IamnotsurewhatmadeUrsulacareforJimmieHarding.Hewasnolongera figure for romance. But she did care. It was, perhaps, that she saw in him the fundamentalthingswhichbelongedtobothofthem,andwhichdidnotbelongto Elise. AsthedayswentonIwassorryforElise.IshouldneverhavebelievedthatI couldbesorry,butIwas.Jimmiewasalwayspunctiliouslypolitetoher.Buthe wasonlythat. "She's getting what she deserves," Duncan said, but I felt that she was, perhaps,gettingmorethanshedeserved.For,afterall,itwasshewhohadkept Jimmieatit,anditwasherkeepinghimatitwhichhadbroughtsuccess. NeitherDuncannorIcouldtellhowJimmiefeltaboutUrsula.Butthethought ofhertroubledmysleep.Strippedofherart,shewasnotintheleasttheheroine ofJimmie'splay.Shewasofcoarserclay,commoner.AndJimmiewasfine.The fear I had was that he might clothe her with the virtues which he had created,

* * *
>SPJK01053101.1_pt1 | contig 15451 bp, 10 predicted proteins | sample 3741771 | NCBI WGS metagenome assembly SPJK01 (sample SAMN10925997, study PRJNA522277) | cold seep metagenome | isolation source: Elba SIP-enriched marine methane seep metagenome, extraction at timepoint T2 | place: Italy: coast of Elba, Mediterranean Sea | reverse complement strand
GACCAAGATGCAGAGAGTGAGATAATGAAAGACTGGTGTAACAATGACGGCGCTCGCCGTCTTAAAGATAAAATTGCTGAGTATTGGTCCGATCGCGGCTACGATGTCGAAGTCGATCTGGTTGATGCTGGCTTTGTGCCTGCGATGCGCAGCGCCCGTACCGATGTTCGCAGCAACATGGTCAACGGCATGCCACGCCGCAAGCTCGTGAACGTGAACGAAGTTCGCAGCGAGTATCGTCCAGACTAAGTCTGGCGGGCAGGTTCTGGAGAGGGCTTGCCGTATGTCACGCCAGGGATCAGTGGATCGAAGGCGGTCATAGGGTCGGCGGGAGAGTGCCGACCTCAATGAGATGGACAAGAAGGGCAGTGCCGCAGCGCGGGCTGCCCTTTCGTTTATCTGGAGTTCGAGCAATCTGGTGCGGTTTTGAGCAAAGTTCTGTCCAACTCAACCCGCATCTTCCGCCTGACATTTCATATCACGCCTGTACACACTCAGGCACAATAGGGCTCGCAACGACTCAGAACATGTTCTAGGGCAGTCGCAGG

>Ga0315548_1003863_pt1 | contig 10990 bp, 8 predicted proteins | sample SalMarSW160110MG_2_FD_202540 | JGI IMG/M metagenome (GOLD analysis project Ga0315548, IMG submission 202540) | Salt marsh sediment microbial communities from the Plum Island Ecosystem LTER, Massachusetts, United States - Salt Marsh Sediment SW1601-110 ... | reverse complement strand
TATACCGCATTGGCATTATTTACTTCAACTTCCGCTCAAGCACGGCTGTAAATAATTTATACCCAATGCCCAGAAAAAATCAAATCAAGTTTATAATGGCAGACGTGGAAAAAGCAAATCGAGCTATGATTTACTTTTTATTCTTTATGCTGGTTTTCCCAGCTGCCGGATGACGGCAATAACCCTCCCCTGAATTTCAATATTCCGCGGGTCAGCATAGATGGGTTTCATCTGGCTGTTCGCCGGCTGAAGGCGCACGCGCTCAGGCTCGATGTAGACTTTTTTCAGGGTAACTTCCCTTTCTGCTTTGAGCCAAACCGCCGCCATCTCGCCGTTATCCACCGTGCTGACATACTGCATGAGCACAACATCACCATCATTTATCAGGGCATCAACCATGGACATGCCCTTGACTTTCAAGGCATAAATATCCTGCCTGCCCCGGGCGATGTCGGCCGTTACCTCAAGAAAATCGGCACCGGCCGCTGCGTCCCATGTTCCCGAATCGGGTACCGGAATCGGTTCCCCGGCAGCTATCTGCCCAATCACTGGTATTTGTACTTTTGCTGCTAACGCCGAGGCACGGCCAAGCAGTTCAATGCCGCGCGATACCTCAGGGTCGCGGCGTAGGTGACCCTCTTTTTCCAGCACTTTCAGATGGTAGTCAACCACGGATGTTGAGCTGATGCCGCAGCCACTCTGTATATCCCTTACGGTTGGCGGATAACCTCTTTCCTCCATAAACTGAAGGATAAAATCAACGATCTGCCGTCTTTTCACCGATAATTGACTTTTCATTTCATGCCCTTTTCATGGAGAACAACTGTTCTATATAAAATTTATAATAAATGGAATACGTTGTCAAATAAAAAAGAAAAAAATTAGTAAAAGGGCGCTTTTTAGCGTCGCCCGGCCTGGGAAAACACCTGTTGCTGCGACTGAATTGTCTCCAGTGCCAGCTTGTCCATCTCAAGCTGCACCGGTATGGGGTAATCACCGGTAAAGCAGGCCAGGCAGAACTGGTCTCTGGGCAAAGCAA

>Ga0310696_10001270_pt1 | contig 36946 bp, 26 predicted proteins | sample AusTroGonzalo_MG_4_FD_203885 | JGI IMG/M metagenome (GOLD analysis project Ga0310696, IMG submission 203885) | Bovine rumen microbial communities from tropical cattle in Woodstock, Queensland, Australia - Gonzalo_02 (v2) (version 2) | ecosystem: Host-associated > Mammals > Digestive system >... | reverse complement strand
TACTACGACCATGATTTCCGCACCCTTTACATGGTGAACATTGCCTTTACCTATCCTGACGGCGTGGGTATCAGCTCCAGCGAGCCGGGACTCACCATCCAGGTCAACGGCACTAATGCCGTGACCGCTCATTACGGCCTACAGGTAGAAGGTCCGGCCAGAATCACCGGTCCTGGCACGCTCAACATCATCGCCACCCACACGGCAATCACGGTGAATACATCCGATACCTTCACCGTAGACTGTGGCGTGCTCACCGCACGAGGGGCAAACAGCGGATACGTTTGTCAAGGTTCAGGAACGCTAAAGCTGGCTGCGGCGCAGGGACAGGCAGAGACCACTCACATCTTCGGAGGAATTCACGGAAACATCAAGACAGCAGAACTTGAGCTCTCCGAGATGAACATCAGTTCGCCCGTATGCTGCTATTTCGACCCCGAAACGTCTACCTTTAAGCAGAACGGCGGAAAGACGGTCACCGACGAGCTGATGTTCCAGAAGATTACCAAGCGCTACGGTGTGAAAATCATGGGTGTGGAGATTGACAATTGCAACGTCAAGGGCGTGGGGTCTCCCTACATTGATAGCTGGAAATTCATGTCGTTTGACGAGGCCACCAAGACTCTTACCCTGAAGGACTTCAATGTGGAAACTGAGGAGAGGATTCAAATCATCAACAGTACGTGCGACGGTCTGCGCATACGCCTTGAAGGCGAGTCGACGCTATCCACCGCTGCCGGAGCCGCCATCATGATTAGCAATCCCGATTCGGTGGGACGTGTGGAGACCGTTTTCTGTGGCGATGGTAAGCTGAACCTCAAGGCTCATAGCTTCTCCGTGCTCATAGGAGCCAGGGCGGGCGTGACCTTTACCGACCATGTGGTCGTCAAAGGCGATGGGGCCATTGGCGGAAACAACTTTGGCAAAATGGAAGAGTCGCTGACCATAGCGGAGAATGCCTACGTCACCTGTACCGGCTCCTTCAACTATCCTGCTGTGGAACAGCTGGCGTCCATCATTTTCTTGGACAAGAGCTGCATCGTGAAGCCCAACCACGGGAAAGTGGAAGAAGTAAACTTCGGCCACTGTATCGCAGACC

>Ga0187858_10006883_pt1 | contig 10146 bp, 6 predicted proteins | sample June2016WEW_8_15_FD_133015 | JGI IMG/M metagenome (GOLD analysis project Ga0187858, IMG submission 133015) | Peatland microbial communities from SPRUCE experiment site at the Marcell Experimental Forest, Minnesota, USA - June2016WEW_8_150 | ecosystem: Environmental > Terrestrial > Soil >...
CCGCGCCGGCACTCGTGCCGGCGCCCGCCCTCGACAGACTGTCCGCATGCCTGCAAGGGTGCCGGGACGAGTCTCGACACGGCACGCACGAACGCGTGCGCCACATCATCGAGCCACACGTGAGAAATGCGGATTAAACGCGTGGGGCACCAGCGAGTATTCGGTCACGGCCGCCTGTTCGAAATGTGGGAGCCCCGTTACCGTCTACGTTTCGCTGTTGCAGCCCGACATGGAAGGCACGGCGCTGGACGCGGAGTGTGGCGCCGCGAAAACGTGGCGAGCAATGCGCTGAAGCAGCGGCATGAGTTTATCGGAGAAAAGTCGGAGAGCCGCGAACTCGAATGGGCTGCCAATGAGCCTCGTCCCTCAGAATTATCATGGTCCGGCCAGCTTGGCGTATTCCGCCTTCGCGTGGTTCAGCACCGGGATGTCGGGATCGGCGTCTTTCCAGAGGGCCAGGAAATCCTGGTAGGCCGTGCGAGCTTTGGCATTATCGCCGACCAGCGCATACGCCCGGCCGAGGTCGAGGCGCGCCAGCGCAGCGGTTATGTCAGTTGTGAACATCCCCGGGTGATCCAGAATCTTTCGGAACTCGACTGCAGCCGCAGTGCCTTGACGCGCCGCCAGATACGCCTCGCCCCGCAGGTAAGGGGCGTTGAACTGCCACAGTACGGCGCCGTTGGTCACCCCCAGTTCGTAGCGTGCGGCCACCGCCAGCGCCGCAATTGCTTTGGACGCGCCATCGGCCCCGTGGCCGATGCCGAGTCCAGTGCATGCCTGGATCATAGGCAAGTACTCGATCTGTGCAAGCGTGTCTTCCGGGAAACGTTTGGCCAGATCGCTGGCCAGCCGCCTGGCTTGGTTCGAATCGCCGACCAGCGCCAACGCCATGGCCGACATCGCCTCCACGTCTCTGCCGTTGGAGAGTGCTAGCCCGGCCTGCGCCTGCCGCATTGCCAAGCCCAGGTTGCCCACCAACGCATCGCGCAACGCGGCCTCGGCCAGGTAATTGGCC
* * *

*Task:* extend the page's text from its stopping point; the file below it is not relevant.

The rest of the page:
andthethought,asIhavesaid,troubledme. AtlastDuncanandIhadtogohome,althoughwepromisedtoreturnforthe opening night. Ursula gave a farewell supper for us. She lived alone with a housekeeper and maid. Her apartment was furnished in good taste, with, perhaps,atouchofover-emphasis.Thetablehadunshadedpurplecandlesand heatheringlassdishes.Ursulaworewoodlandgreen,withachapletofheather aboutherglorioushair.Elisewasinwhitewithpearls.Shewasthirty-five,but shedidnotlookit.Ursulawasolder,butshewouldalwaysbeinasenseageless, assuchwomenare—onewouldthrilltoSaraBernhardtweresheseventeenor seventy. Jimmieseemedtohavedroppedtheyearsfromhim.Hewasveryconfidentof thesuccessofhisplay."Itcan'tfail,"hesaid,"withUrsulatomakeitsure—" I wondered whether it was Ursula or Elise who had made it sure. Could he everhavewrittenitifElisehadnotkepthimatit?Yetshehadstolenhisyouth! AndnowUrsulawasgivinghisyouthbacktohim!AsIsawthecockofhis head,heardtheringofhisgaylaughter,Ifeltthatitmightbeso.AndsuddenlyI knewthatIdidn'twantJimmietobeyoungagain.Notifhehadtotakehisyouth fromthehandsofUrsulaSimms! There were many toasts before the supper ended—and the last one Jimmie drank"ToUrsula"!Ashestooduptoproposeit,hisglassesdangledfromtheir ribbon,hisshouldersweresquared.Inthesoftandshadedlightwewerespared thegrayinhishair—itwastheoldJimmie,gayandgallant! "ToUrsula!"hesaid,andthewordssparkled."ToUrsula!" I looked at Elise. She might have been the ghost of the woman who had flamedintheoldhouseinAlbemarle.Inherwhiteandpearlsshewasshadowy, unsubstantial,almostspectral,butsheraisedherglass."ToUrsula!"shesaid. AllthewayhomeonthetrainDuncanandItalkedaboutit.Wewerescaredto death."Oh,hemustn't,hemustnot,"Ikeptsaying,andDuncansnorted. "He'sayoungfool.She'snotthewomanforhim—" "Neitherofthemisthewoman,"Isaid,"butElisehasmadehim—"